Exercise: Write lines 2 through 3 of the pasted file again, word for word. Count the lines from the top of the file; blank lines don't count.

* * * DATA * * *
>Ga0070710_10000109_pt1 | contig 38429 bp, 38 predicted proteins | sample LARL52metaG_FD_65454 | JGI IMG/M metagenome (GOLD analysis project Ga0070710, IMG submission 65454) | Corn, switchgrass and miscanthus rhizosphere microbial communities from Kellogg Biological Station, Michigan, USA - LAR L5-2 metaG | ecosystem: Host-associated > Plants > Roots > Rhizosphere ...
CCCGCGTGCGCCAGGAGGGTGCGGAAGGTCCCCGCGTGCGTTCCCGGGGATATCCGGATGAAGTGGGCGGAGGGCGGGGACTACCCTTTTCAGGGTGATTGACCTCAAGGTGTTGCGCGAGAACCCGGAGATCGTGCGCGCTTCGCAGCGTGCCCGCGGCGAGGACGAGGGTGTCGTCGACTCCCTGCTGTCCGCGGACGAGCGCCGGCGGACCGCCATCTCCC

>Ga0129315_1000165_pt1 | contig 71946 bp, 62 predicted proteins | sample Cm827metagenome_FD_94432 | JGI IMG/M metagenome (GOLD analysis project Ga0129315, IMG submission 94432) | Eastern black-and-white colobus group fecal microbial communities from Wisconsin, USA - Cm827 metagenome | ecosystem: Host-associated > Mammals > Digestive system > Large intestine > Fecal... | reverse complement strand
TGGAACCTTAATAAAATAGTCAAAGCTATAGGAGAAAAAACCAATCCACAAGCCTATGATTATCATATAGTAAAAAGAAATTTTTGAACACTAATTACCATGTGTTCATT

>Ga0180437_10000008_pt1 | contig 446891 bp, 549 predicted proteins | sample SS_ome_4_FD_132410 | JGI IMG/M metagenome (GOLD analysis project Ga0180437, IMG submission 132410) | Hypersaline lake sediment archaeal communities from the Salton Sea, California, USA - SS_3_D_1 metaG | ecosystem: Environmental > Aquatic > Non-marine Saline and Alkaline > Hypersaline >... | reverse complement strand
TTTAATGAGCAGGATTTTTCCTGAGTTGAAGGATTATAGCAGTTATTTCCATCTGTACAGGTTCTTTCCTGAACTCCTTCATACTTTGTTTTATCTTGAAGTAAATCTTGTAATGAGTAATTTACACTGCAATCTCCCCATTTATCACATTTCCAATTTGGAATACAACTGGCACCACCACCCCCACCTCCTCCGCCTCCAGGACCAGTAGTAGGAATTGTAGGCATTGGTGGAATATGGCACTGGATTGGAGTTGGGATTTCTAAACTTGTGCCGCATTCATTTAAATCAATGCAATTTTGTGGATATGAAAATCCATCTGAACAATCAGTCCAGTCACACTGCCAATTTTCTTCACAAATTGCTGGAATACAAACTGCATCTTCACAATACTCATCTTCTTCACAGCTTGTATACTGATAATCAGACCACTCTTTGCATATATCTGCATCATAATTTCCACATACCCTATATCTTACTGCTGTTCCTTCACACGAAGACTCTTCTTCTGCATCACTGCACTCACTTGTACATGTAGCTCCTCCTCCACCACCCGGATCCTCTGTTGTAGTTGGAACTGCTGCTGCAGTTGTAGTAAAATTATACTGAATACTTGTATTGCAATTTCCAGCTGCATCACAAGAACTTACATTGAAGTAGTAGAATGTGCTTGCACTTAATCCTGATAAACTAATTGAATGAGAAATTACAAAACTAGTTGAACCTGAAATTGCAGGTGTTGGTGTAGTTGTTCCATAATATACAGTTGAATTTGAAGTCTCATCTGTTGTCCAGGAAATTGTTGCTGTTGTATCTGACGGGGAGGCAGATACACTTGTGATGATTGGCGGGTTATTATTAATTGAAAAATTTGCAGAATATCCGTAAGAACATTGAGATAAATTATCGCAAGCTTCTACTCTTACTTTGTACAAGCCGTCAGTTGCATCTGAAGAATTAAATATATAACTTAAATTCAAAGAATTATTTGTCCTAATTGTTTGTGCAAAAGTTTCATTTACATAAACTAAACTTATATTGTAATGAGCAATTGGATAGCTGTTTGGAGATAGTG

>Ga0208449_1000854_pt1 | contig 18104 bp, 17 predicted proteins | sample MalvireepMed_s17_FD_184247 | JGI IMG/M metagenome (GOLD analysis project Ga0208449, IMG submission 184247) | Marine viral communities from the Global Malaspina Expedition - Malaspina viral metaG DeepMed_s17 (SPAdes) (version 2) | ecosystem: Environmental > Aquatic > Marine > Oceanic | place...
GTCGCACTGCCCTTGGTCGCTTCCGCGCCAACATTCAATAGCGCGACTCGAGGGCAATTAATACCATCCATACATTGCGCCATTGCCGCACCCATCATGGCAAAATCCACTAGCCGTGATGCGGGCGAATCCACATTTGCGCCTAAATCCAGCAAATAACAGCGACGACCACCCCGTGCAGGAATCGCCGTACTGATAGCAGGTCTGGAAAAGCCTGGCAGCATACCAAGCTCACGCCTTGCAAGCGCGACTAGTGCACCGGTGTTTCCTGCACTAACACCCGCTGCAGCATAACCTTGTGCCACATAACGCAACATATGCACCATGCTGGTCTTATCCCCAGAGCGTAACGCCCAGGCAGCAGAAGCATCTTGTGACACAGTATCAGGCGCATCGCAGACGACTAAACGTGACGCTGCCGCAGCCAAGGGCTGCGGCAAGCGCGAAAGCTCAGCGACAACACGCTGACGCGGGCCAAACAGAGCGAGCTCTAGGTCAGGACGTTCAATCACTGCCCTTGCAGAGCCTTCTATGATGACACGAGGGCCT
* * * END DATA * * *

CCCGCGTGCGCCAGGAGGGTGCGGAAGGTCCCCGCGTGCGTTCCCGGGGATATCCGGATGAAGTGGGCGGAGGGCGGGGACTACCCTTTTCAGGGTGATTGACCTCAAGGTGTTGCGCGAGAACCCGGAGATCGTGCGCGCTTCGCAGCGTGCCCGCGGCGAGGACGAGGGTGTCGTCGACTCCCTGCTGTCCGCGGACGAGCGCCGGCGGACCGCCATCTCCC

>Ga0129315_1000165_pt1 | contig 71946 bp, 62 predicted proteins | sample Cm827metagenome_FD_94432 | JGI IMG/M metagenome (GOLD analysis project Ga0129315, IMG submission 94432) | Eastern black-and-white colobus group fecal microbial communities from Wisconsin, USA - Cm827 metagenome | ecosystem: Host-associated > Mammals > Digestive system > Large intestine > Fecal... | reverse complement strand